The Weight In the short story, “The Things They Carried”, Tim O’Brien talks about the weight soldiers carry in war. This particular war that Tim O’Brien was a part of is the Vietnam war. The soldiers in Vietnam have not only their gear to carry but they also carry the weight of the world in their hearts. Tim O’Brien uses symbolism, figurative language, and imagery to tell us of none other than pure hell.
The struggle of war is more than a physical struggle. It is the emotional and moral struggles that weigh soldiers down even after the war. In O’Brien’s chapter “On the Rainy River,” he experiences different thoughts on whether
During World War II Winston Churchill once said “I have nothing to offer but blood, toil, tears and sweat.” The soldiers in World War II suffered many psychological and physical tolls during the war and even after the war ended. When Winston sent his troops he offered their blood, sweat and tears of the men. Sometimes the memories never leave. Tim O’Brien’s book The Things They Carried shows many physical and psychological effects that soldiers went through during the Vietnam War.
The irony in Tim O’Brien’s The Things They Carried is crucial to understanding that the mental burden the soldiers carry are heavier than their physical burdens. Each soldier is required to carry their entire lives on their back throughout their tour in Vietnam. The soldiers carried not only weapons and the means of survival, but individual objects that are unique to them. While the individuality of the tangible objects that each soldier carried is supposed to keep them sane, it is these very objects that provides an even heavier mental burden of guilt and pain that eventually drove them to insanity.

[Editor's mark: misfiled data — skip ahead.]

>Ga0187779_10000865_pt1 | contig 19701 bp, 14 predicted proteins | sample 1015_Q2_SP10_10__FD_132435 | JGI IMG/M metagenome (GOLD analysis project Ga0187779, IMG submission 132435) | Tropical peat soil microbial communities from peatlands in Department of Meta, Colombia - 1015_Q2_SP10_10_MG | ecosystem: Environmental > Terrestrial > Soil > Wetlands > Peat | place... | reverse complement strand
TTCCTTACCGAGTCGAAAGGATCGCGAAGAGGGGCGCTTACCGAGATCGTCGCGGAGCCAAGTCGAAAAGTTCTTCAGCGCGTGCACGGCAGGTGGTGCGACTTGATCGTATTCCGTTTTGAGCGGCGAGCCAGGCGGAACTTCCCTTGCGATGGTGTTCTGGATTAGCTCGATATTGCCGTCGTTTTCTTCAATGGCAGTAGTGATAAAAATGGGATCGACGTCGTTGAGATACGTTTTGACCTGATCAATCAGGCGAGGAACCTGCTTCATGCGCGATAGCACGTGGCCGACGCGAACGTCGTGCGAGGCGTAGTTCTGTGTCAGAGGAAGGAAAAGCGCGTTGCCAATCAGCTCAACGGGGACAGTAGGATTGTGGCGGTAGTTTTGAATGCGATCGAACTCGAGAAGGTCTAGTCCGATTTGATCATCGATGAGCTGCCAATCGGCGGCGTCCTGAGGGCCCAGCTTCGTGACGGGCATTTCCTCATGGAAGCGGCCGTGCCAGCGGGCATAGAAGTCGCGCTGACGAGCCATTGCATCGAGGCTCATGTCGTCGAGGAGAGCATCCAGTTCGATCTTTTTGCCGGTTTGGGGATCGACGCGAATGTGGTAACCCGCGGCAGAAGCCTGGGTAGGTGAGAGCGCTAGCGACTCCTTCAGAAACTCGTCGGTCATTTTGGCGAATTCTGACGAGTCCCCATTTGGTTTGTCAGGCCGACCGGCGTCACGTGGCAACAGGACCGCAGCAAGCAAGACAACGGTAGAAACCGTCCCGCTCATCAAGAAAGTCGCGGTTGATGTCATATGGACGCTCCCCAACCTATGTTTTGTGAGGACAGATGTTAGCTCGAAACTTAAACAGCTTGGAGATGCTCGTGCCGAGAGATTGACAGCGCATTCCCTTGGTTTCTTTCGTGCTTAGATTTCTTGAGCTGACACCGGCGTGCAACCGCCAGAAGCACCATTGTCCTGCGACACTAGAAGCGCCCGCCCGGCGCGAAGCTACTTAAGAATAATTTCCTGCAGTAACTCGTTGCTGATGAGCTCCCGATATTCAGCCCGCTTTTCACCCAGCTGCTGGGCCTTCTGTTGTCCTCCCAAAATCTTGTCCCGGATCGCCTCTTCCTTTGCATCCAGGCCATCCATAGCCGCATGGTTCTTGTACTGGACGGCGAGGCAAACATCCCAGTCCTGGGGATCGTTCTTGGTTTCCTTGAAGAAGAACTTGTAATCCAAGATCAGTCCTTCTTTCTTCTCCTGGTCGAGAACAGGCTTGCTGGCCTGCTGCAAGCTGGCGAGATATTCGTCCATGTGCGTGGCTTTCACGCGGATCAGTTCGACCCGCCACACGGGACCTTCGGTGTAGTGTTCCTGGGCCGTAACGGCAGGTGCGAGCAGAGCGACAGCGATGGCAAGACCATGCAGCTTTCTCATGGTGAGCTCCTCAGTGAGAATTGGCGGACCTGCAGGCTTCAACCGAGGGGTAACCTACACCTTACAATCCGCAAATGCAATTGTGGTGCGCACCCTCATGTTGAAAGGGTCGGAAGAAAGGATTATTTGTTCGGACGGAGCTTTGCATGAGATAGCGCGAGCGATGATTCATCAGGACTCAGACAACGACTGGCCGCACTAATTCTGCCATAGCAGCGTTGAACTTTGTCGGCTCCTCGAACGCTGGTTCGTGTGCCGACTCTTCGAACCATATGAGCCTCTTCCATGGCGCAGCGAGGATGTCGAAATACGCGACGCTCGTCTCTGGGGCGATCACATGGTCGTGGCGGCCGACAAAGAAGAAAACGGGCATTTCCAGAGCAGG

Tim O’Brien writes about the emotions of war in his book, The Things They carried.” There are many stories about the tragedy and violent nature of the Vietnam War along with stories of comradery and a togetherness that is only felt by brothers of war. Spending months of your life in this environment is bound to have lasting effects on a person. If you experience death, fear, and un-predictableness as your normal, the only chance of survival lies in adaptability. Tim O’Brien proves through his short stories about himself, Mary Anne, Norman Bowker, and others that war changes a person.
This narrative technique is critical to conveying the central idea that the weight of emotional baggage is as heavy as physical objects. By exploring the complex emotional realities of the soldiers, O’Brien highlights the intangible and often ignored the
“Mankind must put an end to war, or war will put an end to mankind” (John F. Kennedy). In the novel The Things They Carried by Tim O’Brien he wrote stories about what being in Vietnam war was like. O’Brien wrote the book nonlinear because that is how he remembered the stories. Tim O’Brien let readers get a first hand look on what war is like and what it can really do to someone who was in war. Tim O’Brien used the themes shame/guilt and storytelling/memory to let people who want to understand what war is like to get a better understanding and what it does to a soldier mentally and physically.
War is an ambiguous matter. From one perspective, it is seen as a glorious act of valor, benefitting the nation and bringing peace to a victorious land once drenched in blood. On the other hand, however, war is a massacre; a useless act of violence that only brings more death and destruction. While focusing on the bigger picture of war’s influence on the world is often the most popular discussion, the individual aspect of war in which soldiers’ deal with their own personal struggles is often forgotten. Through the novel, The Things They Carried, the author, Tim O’Brien, teaches his readers that war compels soldiers to become morally ambiguous.